In Memoriam: Chinmoy Banerjee, professor emeritus

August 14, 2020

It is with great sadness that the SFU Department of English notes the passing of professor emeritus Chinmoy Banerjee on July 29, 2020.

Professor Banerjee taught 18th-century and Restoration English literature, literary criticism, and post-colonial studies at SFU for 35 years. An accomplished teacher, celebrated by students and colleagues, he was also an active and esteemed human rights and anti-racism activist in the Vancouver community for 45 years.  

Banerjee was born on January 10, 1940, in Baidyabati, Bengal*. He attended the Sindia boarding school in Gwalior and continued to find academic success throughout his early life, completing undergraduate and master’s degrees in English literature at Delhi University, where he also met his future wife, Aruna. Soon after the couple’s son Anand was born in Bombay, the family travelled to Ohio, U.S.A. where Banerjee would complete his PhD at Kent State University in 18th- century English literature.

According to his obituary by the Hari Sharma Foundation, it was at this juncture where Banerjee’s lifetime commitment to progressive politics emerged, stemming from the university protests against the Vietnam War:

On May 4, 1970, Banerjee, while trying to bring his four-year-old son Anand to campus pre-school, was turned away by nervous National Guardsmen who pointed rifles at the car. A few hours later, four students had been shot dead, and Banerjee’s perspective—and political allegiances—had crystallized. From then on, there was no compromise for him.

Later that year, Banerjee and his family moved to Canada. He began teaching English at SFU, and his daughter Nandini was born in December.

Banerjee’s areas of research and teaching were 18th-century literature and post-colonial literature and theory, including the work of Nobel Laureate V. S. Naipaul. An accomplished teacher, he received the SFU Excellence in Teaching Award in 1991.

Banerjee’s activist work in human rights and anti-racism in the Vancouver community since 1975 has left an indelible mark.

Forty-five years ago, he co-founded an advocacy collective, the Indian People’s Association in North America (IPANA). IPANA was an organization of progressive Indians living in North America who opposed imperialism and supported democratic rights and social justice in India. In addition to holding the presidency of the Hari Sharma Foundation, Banerjee was also a founding member of the B.C. Organization to Fight Racism, and Non-Resident Indians Association for Secularism and Democracy, and he was actively involved with No One Is Illegal – Coast Salish Territories-Vancouver, an organization which seeks to address racialized and colonial issues facing migrants in Canada.**

Colleagues and students from SFU fondly recall his presence in the English department and in the community at large. English professor emeritus, Sandra Djwa, says Banerjee, “contributed to the English Department extensively” and had an “unfailing concern for students”. She goes on to assert that Banerjee’s organizing of the first English Department weekend retreat on Bowen Island, “led to substantial changes in the department curriculum and procedures”.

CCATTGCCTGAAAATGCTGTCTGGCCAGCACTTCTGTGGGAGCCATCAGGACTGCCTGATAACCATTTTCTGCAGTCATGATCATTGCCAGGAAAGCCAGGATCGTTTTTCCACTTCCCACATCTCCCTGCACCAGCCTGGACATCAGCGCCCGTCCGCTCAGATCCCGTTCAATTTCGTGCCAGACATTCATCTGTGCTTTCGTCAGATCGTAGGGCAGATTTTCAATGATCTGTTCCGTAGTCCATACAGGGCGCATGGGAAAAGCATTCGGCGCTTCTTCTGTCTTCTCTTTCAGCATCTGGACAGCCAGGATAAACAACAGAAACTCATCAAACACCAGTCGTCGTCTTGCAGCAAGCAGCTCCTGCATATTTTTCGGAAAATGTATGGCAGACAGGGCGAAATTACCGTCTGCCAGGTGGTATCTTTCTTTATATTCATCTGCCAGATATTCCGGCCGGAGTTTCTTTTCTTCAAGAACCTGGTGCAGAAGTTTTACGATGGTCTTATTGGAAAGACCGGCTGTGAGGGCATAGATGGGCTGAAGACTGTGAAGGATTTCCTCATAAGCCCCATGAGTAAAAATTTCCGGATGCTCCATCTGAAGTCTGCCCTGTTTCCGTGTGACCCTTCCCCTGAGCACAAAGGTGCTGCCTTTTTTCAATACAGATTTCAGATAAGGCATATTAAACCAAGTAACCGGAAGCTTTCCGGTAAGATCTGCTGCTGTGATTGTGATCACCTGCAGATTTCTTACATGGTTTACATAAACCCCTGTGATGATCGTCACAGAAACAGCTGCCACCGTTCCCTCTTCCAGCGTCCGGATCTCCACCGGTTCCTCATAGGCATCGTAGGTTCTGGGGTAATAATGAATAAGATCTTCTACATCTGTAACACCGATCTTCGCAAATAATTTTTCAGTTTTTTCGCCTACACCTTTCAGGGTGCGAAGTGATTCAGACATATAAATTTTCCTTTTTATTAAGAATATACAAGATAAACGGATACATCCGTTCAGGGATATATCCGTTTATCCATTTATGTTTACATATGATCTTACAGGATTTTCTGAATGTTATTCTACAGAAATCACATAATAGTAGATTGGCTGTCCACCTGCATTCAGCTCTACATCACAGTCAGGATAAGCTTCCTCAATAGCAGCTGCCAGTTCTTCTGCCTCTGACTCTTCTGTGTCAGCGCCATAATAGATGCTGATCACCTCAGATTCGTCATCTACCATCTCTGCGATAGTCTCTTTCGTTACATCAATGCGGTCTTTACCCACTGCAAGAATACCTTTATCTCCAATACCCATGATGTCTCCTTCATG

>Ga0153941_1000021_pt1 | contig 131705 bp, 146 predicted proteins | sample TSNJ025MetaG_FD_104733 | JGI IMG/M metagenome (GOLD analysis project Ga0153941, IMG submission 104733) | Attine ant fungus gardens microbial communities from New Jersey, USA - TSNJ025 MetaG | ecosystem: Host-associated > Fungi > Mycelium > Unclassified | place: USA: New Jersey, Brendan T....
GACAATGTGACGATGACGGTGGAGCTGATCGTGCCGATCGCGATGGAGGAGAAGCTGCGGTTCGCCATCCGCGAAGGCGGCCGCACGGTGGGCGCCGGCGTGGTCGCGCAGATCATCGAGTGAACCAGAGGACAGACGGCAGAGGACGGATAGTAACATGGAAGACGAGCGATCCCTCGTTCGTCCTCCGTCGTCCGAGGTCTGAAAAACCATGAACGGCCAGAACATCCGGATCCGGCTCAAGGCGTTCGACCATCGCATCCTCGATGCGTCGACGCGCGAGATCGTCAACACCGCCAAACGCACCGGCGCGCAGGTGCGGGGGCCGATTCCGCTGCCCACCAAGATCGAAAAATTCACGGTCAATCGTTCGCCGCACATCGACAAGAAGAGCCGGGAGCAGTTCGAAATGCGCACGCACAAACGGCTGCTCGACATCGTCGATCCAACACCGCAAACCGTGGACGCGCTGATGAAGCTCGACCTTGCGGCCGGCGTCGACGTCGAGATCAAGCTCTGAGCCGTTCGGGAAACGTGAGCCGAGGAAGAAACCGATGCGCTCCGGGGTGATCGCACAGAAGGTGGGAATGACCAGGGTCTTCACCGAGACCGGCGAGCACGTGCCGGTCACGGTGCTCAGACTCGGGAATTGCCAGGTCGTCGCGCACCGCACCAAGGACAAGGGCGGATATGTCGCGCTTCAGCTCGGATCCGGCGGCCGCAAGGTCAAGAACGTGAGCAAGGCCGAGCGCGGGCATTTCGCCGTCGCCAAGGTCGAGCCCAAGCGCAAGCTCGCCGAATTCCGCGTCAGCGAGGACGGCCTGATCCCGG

“Chin was my colleague in 18th-century studies and my across-the-hall neighbour for the first dozen years or so of my career at SFU,” professor Betty Schellenberg recalls, “I remember his kindness in ‘rescuing’ me once from a student who seemed threatening in my office.”

“We taught very different texts at that time: he especially loved to teach Johnson’s Rasselas and Sterne’s Tristram Shandy, and it was a pleasure to glimpse them through his enthusiasm," she says. "I recall that he finally ‘quarrelled’ with the poet Alexander Pope, telling me that he no longer wanted to teach the literature of the colonizers. He was always a dignified figure in his impeccable jeans and white shirts, strong in his convictions, but ready to laugh at the absurd as well.”

SFU alumnus, Christine Lyons remembers Banerjee as, “a warm, insightful lecturer” who made 18th- century and Restoration literature accessible and who was “incredibly generous, constructive, and encouraging in his feedback”.

At an Indian film festival Banerjee organized a few years back (where an adaptation of Hamlet was screened), professor Paul Budra remembers Banerjee being “full of energy and ideas”.  And having worked with him through the Institute for the Humanities, professor Stephen Collis remembers Banerjee as a “tireless activist”.

Chinmoy Banerjee is survived by his wife Robyn Kathleen Banerjee, son Anand Banerjee (wife Beth), daughter Aedon (“Nandini”) Young (husband Rob), grandson Max, and granddaughters Alexandria and Maya, and stepsons Jack Fairey and Joshua Fairey. In lieu of flowers, the family asks that a donation to a charity of one’s choice would be made in his honour. A celebration of Banerjee’s life will be held once COVID-19 restrictions are relaxed.


* From the Hari Sharma Foundation’s obituary for Dr. Chinmoy Banerjee and Georgia Straight article by Gurpreet Singh “Chinmoy Banerjee was a strong Vancouver voice against Hindutva ideology.”

**Watch "Chin Banerjee, A Community History Project by No One Is Illegal"